Vol. 38, No. 1

Gen what? Experts give tips on communicating with Generations X and Y

by Pat Yevics

I think it is critical that bar associations—whether voluntary or mandatory, state or local, large or small—understand how different it is to communicate with Gen X and Gen Y, compared with previous generations.

That’s why I attended “Gen What? Are Gen X and Y Greek to You?” at the 2013 Annual Meeting of the National Conference of Bar Presidents, National Association of Bar Executives, and National Conference of Bar Foundations, in San Francisco.

It was interesting to note that the ages of the people in room ranged from Baby Boomers to the older end of Generation Y, which seems to indicate that we are all concerned about how to communicate with members who communicate differently themselves, and who want to receive communications differently. 

Although there are not definitive dates for generations, many designate those born between 1965 and 1982 as Generation X and those born between 1983 and 2002 as Generation Y, also known as Millennial. 

The speakers for the program were Sayre Happich Ribera, assistant director of communications and public relations at the Bar Association of San Francisco, and George R. Speckart, Ph.D., national director of consulting at Courtroom Sciences Inc., Irving, Texas.

According to both speakers, to communicate with our members and potential members in Gen X and Gen Y, we need to:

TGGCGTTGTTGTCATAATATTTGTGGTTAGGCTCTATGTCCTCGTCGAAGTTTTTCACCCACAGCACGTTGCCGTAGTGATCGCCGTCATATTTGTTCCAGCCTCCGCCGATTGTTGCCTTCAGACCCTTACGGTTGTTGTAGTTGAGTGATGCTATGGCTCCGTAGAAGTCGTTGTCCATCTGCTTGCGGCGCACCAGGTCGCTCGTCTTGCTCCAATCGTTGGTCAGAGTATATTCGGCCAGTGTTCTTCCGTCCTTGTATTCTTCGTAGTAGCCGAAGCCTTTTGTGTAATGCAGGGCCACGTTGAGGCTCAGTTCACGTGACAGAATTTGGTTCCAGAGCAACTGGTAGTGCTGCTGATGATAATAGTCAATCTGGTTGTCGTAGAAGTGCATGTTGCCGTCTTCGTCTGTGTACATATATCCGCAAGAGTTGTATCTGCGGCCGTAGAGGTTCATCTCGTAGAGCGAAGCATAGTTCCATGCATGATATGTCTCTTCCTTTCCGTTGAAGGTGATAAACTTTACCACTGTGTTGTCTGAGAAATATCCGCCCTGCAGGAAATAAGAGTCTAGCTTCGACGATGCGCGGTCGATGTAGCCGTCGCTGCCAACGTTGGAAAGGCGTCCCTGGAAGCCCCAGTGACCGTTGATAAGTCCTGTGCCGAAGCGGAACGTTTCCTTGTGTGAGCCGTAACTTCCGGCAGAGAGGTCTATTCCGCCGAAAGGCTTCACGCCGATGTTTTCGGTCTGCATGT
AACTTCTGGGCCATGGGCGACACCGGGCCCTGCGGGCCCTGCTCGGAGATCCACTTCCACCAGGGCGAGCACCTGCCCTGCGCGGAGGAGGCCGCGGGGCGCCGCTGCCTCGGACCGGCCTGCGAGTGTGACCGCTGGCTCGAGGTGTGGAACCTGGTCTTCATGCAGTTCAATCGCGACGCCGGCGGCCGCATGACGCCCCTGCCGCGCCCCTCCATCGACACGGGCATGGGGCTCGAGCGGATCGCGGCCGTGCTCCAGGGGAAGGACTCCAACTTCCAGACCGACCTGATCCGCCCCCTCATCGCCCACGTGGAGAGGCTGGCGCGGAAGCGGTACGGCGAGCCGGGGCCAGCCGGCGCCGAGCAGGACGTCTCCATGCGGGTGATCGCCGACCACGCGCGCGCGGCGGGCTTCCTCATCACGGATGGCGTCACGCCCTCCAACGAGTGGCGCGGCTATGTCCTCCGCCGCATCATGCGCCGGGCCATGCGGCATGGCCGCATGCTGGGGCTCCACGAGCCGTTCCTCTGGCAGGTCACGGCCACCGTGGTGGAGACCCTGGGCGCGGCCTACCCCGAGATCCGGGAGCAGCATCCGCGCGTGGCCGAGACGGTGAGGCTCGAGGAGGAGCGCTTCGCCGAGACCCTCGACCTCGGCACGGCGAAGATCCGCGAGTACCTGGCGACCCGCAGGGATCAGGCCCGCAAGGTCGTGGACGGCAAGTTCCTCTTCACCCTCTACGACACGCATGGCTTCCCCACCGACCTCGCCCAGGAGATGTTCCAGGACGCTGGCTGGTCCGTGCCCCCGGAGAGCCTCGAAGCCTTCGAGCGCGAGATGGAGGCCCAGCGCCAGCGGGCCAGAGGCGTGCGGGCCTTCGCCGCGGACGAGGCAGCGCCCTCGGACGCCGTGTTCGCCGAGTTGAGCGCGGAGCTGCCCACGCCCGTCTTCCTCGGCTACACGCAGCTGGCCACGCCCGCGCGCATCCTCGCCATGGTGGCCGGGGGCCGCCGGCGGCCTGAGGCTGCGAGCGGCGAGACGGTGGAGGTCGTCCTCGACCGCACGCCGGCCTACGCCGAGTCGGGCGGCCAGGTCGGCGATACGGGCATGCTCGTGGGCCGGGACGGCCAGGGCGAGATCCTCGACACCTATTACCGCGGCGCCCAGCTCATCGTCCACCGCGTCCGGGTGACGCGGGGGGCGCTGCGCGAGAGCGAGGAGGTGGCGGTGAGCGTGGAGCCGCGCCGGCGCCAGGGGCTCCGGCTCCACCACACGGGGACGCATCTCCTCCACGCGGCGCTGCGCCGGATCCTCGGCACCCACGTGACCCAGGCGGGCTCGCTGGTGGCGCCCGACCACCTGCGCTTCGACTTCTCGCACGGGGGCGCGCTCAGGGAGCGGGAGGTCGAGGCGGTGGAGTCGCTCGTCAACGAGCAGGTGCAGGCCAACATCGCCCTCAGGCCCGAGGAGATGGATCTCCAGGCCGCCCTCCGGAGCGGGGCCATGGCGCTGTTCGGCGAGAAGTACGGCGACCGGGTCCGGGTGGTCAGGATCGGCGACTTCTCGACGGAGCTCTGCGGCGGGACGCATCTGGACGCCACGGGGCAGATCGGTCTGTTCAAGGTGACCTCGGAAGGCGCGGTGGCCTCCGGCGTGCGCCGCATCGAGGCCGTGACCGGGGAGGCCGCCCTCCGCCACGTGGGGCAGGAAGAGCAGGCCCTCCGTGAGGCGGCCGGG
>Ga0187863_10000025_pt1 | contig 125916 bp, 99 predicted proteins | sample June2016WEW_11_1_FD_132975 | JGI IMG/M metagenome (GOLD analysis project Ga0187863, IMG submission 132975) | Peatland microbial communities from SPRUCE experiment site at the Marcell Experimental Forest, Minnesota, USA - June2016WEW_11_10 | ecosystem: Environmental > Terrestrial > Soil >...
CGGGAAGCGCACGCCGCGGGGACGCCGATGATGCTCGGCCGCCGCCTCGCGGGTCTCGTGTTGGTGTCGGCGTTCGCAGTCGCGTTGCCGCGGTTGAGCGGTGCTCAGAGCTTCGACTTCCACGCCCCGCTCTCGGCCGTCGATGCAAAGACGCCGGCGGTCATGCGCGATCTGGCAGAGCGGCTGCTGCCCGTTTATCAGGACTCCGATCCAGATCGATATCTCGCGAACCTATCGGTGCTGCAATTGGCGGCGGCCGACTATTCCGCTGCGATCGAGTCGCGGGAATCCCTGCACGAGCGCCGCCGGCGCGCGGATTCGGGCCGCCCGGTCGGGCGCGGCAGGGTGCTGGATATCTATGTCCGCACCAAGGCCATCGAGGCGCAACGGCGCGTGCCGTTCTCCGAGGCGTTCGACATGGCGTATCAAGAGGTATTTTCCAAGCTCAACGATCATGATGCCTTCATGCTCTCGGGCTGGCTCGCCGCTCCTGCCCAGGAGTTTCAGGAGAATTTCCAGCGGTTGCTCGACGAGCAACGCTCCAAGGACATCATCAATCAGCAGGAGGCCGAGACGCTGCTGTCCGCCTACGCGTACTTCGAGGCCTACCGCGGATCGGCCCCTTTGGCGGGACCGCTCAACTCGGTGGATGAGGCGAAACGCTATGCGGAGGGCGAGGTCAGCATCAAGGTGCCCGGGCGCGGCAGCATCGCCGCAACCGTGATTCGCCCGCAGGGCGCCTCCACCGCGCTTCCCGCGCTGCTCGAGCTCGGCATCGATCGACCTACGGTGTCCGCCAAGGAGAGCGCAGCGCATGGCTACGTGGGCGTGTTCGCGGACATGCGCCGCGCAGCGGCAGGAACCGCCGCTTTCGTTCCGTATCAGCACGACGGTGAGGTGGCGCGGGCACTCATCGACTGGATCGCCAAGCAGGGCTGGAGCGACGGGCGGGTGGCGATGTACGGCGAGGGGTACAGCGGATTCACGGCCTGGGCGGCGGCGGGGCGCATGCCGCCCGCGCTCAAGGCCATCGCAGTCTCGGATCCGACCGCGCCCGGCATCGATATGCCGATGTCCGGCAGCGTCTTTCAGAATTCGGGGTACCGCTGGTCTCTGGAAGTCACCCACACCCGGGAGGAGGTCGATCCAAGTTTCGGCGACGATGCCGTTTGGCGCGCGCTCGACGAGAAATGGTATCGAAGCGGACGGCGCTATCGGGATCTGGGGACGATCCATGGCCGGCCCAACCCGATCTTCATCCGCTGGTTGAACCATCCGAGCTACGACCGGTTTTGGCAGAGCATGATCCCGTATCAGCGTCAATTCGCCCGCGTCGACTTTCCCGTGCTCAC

• Listen to them and understand what they need and want.  They want to be asked. 
  • Be entertaining, as these are generations that grew up with television and video games.
  • Solicit feedback.
  • Get to the point and communicate in sound bites. Because of technology use, these are generations with much shorter attention spans. 

Inviting Gen X and Y to join, participate

As we know, unlike previous generations, those in Gen X and Y are not joiners just for the sake of joining. It is not about the prestige of the organization but rather about the cause or the experience with the organization. Gen X and Y are more interested in attending events or activities that result in raising money, Ribera said, rather than just giving money outright. The events should be a little outside the usual golf tournaments, she suggested; depending on your bar association’s location, they could include fashion shows or events in art galleries. 

You is an important word, Ribera said; all copy should include the word you. For example, she said, if the bar is looking for members to volunteer, “Volunteering is good for you” will yield better participation than “Volunteer with us.” 

The Bar Association of San Francisco uses members as “brand ambassadors” since, according to Ribera, 44 percent of peer-to-peer recommendations come from word of mouth. She recommended creating a social media campaign to have members tell why they like your bar association. Similar to the way lawyers get referrals from other lawyers, she said, bars should try to have members “refer” their friends and colleagues to join and participate.

Social media platforms such as Twitter, Facebook, or LinkedIn make it easy to recommend the bar association, she noted. Indeed, Ribera said, because most in Gen X and Y are on LinkedIn, Facebook, and Twitter, it is critical that all bar associations be on these sites and have a plan to update them and make the information useful. She acknowledged that many in the room were from small bars with limited staff, but she stressed that many items can be automatically updated on all the platforms, using tools such as HootSuite, and they can be timed to be posted at different times. 

I believe that bar associations of all sizes need to commit to these new methods of communicating and learning what moves Gen X, Gen Y, and eventually Gen Z to join and participate in our associations. This session provided us with some tips that can help us do just that.

Pat Yevics

Pat Yevics is director of law office management assistance at the Maryland State Bar Association.